Network Operating System for a Linux-Like File Server » Early Networking History » Network Operating System for a Linux-Like File Server

The lab I joined during my studies at the University of Ljubljana ran an interesting project for a local IT manufacturer: they developed a Z80-based computer and wrote a clone of the CP/M operating system. They knew I developed a LAN solution a few years earlier, and pulled me in when their customer wanted to add LAN functionality to their CP/M clone.

Ethernet chips were way too expensive in those days, but someone (Intel?) had a chipset that worked with 8-bit microprocessors and offered 2 Mbps (or so) on coax cables. We developed our own NICs using that chipset, got a 10MB hard drive, and were thus ready to build our file server.

Based on the instabilities I experienced when trying to persuade CP/M to work in multi-user environment we decided to use a central file server instead of peer-to-peer networking, and it made perfect sense (or not) to write an operating system from scratch.

The networking concepts were the same; we’d redirect file system calls to the server (similar to what NFS or SMB/CIFS do these days, but much simpler). However, we decided to build the file server operating system, file system, and user management (including file protection) from scratch based on concepts we gleaned from early Unix implementations.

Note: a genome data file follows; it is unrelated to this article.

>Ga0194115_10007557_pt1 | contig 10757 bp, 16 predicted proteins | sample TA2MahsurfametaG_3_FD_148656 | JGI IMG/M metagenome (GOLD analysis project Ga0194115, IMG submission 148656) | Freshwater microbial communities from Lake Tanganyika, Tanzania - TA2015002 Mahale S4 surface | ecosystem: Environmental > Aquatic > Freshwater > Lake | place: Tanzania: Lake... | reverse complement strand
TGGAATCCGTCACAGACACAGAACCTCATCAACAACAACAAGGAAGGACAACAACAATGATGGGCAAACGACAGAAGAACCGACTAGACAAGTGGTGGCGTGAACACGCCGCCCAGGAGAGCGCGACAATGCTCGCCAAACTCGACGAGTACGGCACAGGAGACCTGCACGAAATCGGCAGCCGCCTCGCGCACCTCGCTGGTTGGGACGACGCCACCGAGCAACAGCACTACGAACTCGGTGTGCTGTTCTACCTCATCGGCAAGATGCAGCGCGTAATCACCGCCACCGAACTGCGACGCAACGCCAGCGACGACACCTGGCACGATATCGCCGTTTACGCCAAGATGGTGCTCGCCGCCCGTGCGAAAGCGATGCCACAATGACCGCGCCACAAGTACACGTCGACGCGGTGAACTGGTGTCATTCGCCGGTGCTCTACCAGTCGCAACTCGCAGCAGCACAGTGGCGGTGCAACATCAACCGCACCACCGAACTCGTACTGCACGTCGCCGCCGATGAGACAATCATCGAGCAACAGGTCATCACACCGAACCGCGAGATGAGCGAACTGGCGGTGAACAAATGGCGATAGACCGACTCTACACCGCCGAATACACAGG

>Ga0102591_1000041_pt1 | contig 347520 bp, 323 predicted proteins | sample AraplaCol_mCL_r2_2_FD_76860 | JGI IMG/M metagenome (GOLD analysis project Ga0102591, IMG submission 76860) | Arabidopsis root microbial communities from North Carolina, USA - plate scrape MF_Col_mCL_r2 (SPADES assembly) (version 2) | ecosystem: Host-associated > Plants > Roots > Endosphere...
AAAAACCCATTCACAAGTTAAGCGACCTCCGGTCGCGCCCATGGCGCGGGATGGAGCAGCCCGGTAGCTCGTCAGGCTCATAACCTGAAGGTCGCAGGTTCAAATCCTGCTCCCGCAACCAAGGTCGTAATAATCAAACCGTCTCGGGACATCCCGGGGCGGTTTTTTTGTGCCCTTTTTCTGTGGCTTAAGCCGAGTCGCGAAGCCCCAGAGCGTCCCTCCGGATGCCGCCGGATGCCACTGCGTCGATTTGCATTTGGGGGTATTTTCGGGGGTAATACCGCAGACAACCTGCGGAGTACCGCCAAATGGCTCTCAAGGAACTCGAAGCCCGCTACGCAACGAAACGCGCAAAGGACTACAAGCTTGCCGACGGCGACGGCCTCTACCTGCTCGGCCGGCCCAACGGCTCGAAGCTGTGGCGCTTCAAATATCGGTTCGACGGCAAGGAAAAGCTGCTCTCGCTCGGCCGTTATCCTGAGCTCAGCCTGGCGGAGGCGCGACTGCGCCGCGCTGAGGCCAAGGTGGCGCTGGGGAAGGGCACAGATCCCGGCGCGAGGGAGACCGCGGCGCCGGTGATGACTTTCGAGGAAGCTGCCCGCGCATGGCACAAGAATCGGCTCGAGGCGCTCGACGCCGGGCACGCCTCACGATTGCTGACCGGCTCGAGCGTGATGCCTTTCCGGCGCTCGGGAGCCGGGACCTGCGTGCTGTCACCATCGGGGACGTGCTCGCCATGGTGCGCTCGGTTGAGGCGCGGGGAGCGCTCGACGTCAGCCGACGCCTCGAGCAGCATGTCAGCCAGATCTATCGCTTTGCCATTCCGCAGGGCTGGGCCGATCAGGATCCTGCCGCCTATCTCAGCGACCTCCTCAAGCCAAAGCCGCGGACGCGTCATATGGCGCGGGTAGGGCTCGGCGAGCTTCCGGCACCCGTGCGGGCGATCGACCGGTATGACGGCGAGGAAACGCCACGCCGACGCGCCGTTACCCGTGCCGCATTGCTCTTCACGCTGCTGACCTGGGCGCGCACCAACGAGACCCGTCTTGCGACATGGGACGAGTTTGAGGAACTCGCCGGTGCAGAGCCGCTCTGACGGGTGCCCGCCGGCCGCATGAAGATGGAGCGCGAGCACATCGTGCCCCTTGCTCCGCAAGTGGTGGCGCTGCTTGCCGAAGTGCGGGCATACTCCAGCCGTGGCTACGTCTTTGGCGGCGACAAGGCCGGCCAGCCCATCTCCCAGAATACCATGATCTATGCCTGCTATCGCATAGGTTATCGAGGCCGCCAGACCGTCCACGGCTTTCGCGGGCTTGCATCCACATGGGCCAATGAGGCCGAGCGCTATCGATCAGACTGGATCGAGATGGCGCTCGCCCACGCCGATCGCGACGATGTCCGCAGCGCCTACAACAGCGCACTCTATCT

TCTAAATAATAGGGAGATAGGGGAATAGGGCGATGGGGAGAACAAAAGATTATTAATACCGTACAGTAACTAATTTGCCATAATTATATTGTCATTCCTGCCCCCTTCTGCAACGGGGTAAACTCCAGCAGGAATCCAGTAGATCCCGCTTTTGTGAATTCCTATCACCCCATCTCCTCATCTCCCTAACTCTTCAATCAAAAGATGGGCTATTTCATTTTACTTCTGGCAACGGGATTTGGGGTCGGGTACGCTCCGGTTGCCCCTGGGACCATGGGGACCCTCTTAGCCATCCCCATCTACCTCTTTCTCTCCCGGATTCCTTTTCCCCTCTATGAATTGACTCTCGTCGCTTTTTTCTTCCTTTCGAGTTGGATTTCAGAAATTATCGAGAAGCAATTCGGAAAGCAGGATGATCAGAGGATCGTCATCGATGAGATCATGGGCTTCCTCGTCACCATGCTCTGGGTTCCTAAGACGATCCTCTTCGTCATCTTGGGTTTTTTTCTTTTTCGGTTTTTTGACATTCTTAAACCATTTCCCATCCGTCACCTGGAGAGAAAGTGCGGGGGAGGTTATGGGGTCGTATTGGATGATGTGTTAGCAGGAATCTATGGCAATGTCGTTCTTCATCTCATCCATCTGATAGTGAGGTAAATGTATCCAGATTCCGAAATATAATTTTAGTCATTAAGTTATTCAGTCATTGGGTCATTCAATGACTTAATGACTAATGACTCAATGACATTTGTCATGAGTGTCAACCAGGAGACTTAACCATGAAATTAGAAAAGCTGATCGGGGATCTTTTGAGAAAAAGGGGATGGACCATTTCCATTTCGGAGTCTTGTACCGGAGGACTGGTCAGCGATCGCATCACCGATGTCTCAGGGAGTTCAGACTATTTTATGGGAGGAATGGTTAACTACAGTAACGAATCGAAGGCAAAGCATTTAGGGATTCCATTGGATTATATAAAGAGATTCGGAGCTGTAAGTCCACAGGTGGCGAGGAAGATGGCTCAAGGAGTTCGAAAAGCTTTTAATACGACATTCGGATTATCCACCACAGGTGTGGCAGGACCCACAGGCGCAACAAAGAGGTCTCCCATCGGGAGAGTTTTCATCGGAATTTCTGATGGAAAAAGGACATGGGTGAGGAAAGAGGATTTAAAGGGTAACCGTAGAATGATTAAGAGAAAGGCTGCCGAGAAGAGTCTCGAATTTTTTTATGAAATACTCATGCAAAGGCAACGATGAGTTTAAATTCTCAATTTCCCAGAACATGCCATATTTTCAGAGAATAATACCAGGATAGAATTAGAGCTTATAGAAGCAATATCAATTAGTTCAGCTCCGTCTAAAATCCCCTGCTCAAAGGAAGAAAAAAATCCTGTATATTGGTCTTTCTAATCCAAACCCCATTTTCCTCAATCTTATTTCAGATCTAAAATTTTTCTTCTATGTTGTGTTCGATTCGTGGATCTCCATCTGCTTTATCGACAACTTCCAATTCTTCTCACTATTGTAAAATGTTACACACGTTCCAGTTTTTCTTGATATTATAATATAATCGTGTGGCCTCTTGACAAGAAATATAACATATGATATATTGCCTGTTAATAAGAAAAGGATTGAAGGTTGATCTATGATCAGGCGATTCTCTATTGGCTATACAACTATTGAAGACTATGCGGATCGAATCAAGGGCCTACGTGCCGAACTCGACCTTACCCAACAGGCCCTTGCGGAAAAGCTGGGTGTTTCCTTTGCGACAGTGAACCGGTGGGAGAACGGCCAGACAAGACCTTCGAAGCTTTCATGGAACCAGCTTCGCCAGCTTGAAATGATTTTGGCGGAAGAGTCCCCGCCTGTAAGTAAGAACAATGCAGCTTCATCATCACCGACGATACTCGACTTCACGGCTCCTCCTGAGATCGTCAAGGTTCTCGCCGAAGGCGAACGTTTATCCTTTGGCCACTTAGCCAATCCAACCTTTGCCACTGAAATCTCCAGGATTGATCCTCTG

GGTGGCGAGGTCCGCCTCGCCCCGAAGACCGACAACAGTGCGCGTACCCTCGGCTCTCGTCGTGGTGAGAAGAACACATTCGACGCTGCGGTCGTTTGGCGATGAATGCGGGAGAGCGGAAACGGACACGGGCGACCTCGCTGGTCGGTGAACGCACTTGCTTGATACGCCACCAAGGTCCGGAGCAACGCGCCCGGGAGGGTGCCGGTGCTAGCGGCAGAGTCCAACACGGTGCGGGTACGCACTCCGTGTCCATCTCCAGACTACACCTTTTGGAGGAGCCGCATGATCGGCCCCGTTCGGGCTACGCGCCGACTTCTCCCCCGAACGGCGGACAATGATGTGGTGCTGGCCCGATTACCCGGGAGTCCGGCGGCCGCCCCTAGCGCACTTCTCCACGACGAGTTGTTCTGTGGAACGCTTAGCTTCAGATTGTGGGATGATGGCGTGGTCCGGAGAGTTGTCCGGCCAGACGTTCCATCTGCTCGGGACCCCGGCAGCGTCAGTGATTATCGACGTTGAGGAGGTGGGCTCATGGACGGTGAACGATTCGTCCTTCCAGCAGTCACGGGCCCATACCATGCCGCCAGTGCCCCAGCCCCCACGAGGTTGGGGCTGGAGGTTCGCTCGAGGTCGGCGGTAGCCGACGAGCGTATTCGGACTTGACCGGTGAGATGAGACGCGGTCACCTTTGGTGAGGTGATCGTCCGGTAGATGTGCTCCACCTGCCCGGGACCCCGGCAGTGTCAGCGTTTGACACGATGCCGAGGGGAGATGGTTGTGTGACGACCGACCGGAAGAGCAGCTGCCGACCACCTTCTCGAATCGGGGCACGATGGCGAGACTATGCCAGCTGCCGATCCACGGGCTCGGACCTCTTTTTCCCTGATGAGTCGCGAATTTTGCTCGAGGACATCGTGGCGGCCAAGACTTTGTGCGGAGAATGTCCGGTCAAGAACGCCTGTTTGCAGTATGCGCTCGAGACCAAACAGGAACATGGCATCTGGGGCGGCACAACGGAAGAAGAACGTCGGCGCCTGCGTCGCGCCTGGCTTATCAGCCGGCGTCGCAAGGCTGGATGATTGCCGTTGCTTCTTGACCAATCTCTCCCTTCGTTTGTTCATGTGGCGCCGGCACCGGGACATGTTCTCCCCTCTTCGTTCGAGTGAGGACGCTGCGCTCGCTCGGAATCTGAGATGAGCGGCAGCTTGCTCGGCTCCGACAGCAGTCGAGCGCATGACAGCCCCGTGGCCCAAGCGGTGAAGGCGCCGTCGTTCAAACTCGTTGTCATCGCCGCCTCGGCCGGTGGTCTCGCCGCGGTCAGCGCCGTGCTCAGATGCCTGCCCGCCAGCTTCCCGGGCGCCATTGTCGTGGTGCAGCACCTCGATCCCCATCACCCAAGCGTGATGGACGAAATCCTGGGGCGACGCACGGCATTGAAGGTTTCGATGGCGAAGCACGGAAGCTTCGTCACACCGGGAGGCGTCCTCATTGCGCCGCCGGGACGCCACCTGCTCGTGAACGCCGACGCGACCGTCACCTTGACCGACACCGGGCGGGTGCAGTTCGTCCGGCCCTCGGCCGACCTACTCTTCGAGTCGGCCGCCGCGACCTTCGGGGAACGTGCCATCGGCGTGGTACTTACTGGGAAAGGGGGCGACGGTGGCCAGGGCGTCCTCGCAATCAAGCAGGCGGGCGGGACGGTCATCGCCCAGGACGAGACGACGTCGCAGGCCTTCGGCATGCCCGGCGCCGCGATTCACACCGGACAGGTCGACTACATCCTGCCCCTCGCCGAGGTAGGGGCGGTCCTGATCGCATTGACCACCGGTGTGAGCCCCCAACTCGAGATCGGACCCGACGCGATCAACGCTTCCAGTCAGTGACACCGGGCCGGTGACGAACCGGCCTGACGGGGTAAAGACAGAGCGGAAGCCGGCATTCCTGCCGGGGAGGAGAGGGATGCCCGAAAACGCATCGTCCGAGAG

It might have been possible to use Xenix or Minix, but Unix-like operating systems were written in C even in those days, resulting in bloated code (as compared to our hand-crafted assembly language code).

As we started from scratch, I could replace the flat file system used by CP/M with a modern hierarchical file system, but you couldn’t use it directly from the CP/M clients as its operating system (and all software written for CP/M) didn’t support subdirectories. Yet again, we solved the problem using logical disks: you’d map a directory to a logical disk to access it from any CP/M program. A friend of mine wrote Unix-like file-handling utilities (ls, cwd, pwd, mkdir, rmdir…) in Turbo Pascal and we were good to go.

Yes, it worked. No, it never took off. I don’t think we ever got to a production deployment.

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